Obtaining this information sooner than later can make a huge difference in how much time you spend on planning your marketing approach. If your nonprofit is launching a digital campaign, for instance, and you already know your donors’ preferred digital communication method, you can get started immediately.
3. Segment by age.
One of the most commonly used demographics in donor segmentation is age, and for good reason. A younger audience might be more likely to find your organization through your website or a text-to-give campaign while older donors might hear about you through word-of-mouth or direct mail marketing.
But be careful not to make too many assumptions. While you might be tempted to use social media solely to reach your younger donors, certain platforms, like Facebook, are actually used more often by older audiences.
In addition to aiding your marketing strategy, age can also help you determine which fundraising approach you might want to implement within each segment. While a crowdfunding campaign or peer-to-peer fundraising is most effective with millennials, remember that baby boomers will tend to be more responsive to traditional mail campaigns.
4. Categorize based on average gift size.
Depending on the fundraiser you’re running, it might be more efficient to focus on a specific type of contributor as your campaign progresses. This approach can help keep your fundraising efforts organized and will give you the time to focus on one segment at a time.
For instance, if you’re running a capital campaign, you might want to focus your efforts on donors who have the largest average gift sizes first to secure major donations. Then, you can work your way down to the lowest average contributors, adjusting your marketing strategy along the way.
Not sure how to organize your strategy or which marketing methods to use? Here are some steps to follow with their ideal marketing channel if you decide to segment your donors by their average gift size:
- Major gifts: Start here. This way, you can make sure to acquire your biggest donations before appealing to smaller donors. Prioritize highly personalized interactions with these donors. Try meeting them face-to-face or giving them a phone call to explain the value of their gift. Be sure to determine a minimum required donation amount to be considered a major donor beforehand.
- Midsize gifts: Once you’ve secured your largest donations, move on to your medium-sized contributors. Reach them with a personalized email or direct mail campaign. Plus, if your large donors agree to match other donations, you could use this benefit as a selling point for your mid-size and smaller supporters.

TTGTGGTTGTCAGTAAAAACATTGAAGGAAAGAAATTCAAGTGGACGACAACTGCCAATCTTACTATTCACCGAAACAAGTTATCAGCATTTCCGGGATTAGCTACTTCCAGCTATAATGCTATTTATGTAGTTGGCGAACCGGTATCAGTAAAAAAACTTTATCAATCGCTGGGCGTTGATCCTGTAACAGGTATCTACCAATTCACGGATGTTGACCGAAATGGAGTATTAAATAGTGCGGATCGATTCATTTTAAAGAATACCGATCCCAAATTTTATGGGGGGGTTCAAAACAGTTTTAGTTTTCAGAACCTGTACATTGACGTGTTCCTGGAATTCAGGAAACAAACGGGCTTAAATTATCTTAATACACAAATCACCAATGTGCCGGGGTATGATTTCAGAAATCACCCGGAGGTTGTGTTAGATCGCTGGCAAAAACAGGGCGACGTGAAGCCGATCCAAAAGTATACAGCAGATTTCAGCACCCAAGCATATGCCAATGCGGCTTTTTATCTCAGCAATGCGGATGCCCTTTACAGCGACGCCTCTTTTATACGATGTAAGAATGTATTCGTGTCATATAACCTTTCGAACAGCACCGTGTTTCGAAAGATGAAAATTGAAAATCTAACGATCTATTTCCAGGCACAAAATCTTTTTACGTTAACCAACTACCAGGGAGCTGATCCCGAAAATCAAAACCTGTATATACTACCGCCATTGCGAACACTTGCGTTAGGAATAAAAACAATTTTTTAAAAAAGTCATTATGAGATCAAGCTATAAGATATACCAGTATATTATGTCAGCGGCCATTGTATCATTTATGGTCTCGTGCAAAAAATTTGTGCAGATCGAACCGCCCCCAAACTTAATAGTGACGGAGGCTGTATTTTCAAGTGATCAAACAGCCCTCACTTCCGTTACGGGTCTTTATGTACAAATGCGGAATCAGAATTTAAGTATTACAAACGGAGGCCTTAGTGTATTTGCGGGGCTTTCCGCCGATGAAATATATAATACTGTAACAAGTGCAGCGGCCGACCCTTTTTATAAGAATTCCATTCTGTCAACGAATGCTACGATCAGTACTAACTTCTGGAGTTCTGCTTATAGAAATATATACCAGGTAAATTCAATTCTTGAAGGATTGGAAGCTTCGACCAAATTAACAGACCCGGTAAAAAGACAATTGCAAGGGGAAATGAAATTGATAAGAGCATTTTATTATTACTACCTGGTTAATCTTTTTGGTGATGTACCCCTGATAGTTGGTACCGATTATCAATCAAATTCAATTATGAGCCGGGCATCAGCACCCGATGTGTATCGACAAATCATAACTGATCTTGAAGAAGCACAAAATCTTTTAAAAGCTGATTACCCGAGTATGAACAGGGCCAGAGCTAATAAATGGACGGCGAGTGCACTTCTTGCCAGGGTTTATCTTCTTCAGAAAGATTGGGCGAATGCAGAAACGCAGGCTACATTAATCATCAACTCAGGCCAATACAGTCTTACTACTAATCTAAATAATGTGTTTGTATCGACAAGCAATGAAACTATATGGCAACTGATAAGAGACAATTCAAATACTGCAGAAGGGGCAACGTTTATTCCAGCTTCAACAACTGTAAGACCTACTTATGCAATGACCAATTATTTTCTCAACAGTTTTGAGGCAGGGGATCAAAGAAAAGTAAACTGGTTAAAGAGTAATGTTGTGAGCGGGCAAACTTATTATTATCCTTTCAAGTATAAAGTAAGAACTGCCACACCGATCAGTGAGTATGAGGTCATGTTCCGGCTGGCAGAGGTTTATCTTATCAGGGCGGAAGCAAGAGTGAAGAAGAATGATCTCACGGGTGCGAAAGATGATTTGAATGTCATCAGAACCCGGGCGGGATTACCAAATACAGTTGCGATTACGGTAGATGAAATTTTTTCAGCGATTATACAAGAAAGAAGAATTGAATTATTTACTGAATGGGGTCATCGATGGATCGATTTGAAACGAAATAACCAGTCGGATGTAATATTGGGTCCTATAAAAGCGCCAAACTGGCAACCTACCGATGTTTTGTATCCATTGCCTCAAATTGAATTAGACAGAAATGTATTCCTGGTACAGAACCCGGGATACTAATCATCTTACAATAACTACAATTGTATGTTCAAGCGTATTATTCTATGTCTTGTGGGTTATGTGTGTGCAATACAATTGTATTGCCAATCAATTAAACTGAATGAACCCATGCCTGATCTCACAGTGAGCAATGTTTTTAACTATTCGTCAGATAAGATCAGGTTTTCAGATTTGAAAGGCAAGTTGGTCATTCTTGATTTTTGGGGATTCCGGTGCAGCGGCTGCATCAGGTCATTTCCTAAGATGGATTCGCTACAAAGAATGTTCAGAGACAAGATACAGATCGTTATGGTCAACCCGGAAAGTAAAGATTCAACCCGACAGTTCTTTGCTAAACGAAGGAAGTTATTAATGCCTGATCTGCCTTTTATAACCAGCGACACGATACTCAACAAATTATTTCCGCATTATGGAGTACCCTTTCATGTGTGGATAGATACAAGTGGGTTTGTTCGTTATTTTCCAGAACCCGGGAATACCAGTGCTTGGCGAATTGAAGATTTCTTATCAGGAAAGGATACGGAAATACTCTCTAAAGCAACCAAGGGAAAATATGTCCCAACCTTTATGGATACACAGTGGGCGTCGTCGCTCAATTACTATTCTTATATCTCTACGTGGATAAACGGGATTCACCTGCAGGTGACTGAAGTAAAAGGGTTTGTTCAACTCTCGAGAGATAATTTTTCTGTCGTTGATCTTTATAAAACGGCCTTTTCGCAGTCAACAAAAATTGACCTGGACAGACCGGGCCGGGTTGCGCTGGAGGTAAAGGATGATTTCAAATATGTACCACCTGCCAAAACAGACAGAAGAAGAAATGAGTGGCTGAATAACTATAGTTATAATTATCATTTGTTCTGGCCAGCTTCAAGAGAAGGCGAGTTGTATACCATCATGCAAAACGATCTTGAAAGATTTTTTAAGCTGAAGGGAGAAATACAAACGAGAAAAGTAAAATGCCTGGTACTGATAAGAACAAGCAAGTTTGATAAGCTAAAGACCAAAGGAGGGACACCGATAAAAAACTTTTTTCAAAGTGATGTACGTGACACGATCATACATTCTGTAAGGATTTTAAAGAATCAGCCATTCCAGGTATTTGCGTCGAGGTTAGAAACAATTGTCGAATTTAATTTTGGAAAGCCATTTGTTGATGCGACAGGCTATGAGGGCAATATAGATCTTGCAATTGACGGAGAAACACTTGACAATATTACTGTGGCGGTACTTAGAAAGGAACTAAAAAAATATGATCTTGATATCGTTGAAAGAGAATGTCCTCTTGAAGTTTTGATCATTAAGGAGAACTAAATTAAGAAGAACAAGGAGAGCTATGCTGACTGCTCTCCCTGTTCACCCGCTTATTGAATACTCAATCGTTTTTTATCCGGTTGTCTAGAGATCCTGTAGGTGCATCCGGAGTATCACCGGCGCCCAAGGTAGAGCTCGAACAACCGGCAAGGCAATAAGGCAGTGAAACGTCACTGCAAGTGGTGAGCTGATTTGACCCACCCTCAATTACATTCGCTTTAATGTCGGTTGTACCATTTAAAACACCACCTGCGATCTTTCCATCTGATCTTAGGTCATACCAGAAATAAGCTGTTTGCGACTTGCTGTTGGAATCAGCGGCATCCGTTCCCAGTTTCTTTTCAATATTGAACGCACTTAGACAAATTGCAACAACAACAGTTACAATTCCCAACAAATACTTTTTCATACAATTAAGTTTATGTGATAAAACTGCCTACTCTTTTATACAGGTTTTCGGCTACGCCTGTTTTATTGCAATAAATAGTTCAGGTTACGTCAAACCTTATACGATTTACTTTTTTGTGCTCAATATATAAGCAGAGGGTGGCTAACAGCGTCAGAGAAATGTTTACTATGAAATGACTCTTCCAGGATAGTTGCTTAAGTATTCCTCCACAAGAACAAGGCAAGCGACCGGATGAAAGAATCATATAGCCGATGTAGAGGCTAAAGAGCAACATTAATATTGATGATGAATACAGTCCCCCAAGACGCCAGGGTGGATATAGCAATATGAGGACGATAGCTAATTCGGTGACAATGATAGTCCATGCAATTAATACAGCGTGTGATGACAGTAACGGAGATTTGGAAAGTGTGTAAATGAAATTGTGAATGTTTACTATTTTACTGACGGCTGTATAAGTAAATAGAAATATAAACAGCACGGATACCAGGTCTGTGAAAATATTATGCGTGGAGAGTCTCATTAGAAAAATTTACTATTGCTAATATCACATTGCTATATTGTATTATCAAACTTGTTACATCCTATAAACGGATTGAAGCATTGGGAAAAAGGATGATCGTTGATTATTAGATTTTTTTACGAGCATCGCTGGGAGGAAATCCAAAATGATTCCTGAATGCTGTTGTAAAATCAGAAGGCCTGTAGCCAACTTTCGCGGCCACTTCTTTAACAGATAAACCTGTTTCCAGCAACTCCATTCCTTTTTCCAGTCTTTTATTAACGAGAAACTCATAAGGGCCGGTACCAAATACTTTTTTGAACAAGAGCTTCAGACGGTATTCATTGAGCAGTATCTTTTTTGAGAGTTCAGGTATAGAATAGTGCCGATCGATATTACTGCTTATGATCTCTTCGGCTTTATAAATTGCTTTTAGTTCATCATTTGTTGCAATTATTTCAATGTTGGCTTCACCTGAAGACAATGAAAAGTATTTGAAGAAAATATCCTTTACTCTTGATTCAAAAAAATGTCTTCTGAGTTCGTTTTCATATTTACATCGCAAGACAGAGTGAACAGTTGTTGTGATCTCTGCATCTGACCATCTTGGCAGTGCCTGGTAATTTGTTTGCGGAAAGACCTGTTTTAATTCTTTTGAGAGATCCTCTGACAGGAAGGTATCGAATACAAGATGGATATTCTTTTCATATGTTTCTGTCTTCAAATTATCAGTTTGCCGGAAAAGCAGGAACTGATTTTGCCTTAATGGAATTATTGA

- Small gifts: Focus on these donors last to push your final fundraising total up to your goal. Connect with them through a text-to-give or social media campaign, and make the donation process as easy as possible. Remember that every donation counts!
5. Orient your marketing around your donor’s location.
Your proximity to donors will affect how accessible you will be to them, and segmenting your donors by location can help you tailor your marketing materials to fit those limitations. This is especially true if you’re an organization working within your local community.
If you’re hosting a local, in-person event, for example, it wouldn’t make sense to send a postcard invitation to someone living two states away.
However, just because your far-away donors can’t attend your event doesn’t mean that they don’t want to hear from you. All you have to do is implement a different strategy. Social media, email, text-to-give, or other digital communication methods can be an effective way to continue building meaningful relationships with donors who aren’t nearby. This OneCause guide to hybrid events can also help you bring your donors together no matter their location.
Grant Cobb is a fundraising specialist with over 6 years of experience in the nonprofit space. Currently the head of marketing and analytics at GivingMail, he is a huge proponent of data-driven decision making and the push to bring high-level analytics and fundraising to all.